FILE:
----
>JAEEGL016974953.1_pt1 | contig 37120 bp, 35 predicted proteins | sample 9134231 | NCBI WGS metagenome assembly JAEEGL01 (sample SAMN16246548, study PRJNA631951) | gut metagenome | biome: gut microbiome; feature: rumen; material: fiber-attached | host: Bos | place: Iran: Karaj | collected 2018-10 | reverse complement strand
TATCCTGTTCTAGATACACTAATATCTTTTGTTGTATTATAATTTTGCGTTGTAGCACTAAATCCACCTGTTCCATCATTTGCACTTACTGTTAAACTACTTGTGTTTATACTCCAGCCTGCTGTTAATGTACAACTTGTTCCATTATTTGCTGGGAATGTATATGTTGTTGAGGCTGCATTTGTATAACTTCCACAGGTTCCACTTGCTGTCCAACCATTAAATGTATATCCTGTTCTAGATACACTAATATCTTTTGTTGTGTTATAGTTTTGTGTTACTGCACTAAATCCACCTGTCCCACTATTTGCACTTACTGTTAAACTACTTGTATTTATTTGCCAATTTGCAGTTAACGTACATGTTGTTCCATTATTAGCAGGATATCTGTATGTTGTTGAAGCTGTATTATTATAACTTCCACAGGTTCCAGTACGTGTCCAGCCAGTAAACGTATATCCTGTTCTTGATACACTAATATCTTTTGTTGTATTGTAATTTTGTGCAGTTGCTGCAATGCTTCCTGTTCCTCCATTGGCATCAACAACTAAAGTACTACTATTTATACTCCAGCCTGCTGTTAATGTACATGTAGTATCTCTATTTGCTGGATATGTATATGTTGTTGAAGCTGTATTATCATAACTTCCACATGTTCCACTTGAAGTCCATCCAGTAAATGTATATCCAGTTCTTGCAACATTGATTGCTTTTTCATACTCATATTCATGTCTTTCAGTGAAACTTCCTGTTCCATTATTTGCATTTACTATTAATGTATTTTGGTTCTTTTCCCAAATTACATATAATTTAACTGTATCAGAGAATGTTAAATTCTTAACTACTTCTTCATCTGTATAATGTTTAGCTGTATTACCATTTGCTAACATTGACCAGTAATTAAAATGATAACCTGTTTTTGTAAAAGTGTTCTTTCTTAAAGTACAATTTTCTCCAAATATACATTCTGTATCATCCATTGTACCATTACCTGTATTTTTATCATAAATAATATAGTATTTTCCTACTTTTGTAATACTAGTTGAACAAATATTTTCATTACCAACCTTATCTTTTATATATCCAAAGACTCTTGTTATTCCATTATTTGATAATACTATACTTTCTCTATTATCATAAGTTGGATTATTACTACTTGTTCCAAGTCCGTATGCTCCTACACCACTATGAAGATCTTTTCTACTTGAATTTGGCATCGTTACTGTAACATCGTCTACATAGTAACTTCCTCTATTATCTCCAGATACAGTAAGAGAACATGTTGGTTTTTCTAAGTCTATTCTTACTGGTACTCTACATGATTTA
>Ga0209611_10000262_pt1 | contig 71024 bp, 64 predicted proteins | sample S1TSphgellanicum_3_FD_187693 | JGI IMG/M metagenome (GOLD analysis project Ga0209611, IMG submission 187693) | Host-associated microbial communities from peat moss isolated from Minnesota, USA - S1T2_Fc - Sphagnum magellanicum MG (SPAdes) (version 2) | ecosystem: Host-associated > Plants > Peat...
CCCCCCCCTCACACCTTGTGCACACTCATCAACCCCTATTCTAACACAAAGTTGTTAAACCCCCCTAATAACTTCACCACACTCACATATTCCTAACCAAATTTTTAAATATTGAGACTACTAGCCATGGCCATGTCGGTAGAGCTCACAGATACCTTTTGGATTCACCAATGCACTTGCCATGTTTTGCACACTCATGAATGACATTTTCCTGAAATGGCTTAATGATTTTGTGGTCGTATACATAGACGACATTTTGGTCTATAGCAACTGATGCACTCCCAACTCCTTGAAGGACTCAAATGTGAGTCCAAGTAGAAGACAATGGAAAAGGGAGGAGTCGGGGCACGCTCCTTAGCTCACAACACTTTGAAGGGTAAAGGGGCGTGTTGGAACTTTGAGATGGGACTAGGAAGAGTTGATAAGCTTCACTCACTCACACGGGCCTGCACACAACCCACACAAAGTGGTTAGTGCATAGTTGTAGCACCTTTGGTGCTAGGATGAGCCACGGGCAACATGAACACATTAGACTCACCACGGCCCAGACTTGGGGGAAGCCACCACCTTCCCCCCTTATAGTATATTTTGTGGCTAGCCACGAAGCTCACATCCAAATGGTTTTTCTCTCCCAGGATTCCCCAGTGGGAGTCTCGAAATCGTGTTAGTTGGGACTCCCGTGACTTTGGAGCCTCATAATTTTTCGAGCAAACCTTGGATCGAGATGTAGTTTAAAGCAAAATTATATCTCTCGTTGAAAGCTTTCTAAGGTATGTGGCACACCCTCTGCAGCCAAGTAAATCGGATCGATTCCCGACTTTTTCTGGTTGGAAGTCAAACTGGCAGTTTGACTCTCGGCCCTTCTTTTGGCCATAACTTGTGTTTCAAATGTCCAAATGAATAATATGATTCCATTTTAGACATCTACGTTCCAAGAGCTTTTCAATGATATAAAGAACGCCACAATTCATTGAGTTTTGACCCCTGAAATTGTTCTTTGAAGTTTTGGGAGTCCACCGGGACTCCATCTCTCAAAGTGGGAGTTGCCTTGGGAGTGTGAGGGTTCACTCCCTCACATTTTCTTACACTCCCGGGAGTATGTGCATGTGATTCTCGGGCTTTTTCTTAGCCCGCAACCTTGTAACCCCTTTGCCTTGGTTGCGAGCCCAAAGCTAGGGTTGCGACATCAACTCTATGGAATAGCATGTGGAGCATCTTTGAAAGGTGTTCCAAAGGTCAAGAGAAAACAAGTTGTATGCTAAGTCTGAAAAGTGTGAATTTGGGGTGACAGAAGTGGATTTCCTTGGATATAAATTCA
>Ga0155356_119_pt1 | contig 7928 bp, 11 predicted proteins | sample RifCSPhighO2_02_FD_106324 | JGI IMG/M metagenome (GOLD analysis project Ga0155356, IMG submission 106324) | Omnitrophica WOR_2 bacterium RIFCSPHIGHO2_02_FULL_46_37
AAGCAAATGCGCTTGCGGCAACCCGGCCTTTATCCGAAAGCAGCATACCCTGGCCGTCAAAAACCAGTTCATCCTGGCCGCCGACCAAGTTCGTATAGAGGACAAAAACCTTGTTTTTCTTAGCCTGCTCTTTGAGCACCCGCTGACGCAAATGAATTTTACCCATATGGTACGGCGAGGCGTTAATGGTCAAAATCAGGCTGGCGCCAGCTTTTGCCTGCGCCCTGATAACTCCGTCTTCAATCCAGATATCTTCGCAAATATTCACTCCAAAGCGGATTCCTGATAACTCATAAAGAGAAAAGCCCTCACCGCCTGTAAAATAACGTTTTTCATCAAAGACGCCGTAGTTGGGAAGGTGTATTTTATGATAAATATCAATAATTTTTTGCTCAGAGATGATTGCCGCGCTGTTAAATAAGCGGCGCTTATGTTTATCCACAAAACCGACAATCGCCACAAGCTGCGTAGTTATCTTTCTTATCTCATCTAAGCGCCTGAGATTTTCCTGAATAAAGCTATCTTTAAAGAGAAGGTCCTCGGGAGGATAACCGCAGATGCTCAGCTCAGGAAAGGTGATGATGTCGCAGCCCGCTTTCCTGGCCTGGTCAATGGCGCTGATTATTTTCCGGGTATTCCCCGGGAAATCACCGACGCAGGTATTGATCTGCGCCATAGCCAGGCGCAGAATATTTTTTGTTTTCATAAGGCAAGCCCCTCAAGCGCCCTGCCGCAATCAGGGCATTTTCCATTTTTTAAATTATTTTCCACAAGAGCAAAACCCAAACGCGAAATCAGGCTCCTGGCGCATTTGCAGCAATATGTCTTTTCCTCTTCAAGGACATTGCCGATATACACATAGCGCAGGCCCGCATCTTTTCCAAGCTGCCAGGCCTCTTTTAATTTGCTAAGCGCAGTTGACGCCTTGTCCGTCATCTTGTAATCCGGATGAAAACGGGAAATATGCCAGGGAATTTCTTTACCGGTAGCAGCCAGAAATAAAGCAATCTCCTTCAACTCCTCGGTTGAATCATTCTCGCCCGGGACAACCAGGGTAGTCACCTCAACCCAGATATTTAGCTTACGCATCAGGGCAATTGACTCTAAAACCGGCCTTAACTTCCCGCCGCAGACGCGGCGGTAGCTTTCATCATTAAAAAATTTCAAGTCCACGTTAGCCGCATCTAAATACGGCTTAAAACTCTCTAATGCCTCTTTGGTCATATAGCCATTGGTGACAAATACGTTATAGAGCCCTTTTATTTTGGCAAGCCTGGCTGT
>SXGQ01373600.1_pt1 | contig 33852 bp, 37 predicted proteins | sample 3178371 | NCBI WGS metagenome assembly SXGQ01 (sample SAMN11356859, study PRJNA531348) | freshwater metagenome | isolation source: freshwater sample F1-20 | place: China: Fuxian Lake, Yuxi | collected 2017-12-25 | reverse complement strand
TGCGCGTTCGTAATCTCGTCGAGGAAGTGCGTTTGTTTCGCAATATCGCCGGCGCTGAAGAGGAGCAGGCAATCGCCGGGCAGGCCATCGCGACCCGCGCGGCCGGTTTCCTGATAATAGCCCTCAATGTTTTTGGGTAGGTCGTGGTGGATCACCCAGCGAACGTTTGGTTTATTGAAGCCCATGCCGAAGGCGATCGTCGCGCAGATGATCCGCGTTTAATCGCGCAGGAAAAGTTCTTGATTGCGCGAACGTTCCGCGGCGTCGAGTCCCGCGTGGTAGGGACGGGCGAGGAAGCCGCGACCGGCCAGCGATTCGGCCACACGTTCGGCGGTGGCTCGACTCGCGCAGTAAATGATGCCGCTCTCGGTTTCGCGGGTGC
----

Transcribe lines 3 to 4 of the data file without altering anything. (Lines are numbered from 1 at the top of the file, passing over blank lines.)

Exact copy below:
>Ga0209611_10000262_pt1 | contig 71024 bp, 64 predicted proteins | sample S1TSphgellanicum_3_FD_187693 | JGI IMG/M metagenome (GOLD analysis project Ga0209611, IMG submission 187693) | Host-associated microbial communities from peat moss isolated from Minnesota, USA - S1T2_Fc - Sphagnum magellanicum MG (SPAdes) (version 2) | ecosystem: Host-associated > Plants > Peat...
CCCCCCCCTCACACCTTGTGCACACTCATCAACCCCTATTCTAACACAAAGTTGTTAAACCCCCCTAATAACTTCACCACACTCACATATTCCTAACCAAATTTTTAAATATTGAGACTACTAGCCATGGCCATGTCGGTAGAGCTCACAGATACCTTTTGGATTCACCAATGCACTTGCCATGTTTTGCACACTCATGAATGACATTTTCCTGAAATGGCTTAATGATTTTGTGGTCGTATACATAGACGACATTTTGGTCTATAGCAACTGATGCACTCCCAACTCCTTGAAGGACTCAAATGTGAGTCCAAGTAGAAGACAATGGAAAAGGGAGGAGTCGGGGCACGCTCCTTAGCTCACAACACTTTGAAGGGTAAAGGGGCGTGTTGGAACTTTGAGATGGGACTAGGAAGAGTTGATAAGCTTCACTCACTCACACGGGCCTGCACACAACCCACACAAAGTGGTTAGTGCATAGTTGTAGCACCTTTGGTGCTAGGATGAGCCACGGGCAACATGAACACATTAGACTCACCACGGCCCAGACTTGGGGGAAGCCACCACCTTCCCCCCTTATAGTATATTTTGTGGCTAGCCACGAAGCTCACATCCAAATGGTTTTTCTCTCCCAGGATTCCCCAGTGGGAGTCTCGAAATCGTGTTAGTTGGGACTCCCGTGACTTTGGAGCCTCATAATTTTTCGAGCAAACCTTGGATCGAGATGTAGTTTAAAGCAAAATTATATCTCTCGTTGAAAGCTTTCTAAGGTATGTGGCACACCCTCTGCAGCCAAGTAAATCGGATCGATTCCCGACTTTTTCTGGTTGGAAGTCAAACTGGCAGTTTGACTCTCGGCCCTTCTTTTGGCCATAACTTGTGTTTCAAATGTCCAAATGAATAATATGATTCCATTTTAGACATCTACGTTCCAAGAGCTTTTCAATGATATAAAGAACGCCACAATTCATTGAGTTTTGACCCCTGAAATTGTTCTTTGAAGTTTTGGGAGTCCACCGGGACTCCATCTCTCAAAGTGGGAGTTGCCTTGGGAGTGTGAGGGTTCACTCCCTCACATTTTCTTACACTCCCGGGAGTATGTGCATGTGATTCTCGGGCTTTTTCTTAGCCCGCAACCTTGTAACCCCTTTGCCTTGGTTGCGAGCCCAAAGCTAGGGTTGCGACATCAACTCTATGGAATAGCATGTGGAGCATCTTTGAAAGGTGTTCCAAAGGTCAAGAGAAAACAAGTTGTATGCTAAGTCTGAAAAGTGTGAATTTGGGGTGACAGAAGTGGATTTCCTTGGATATAAATTCA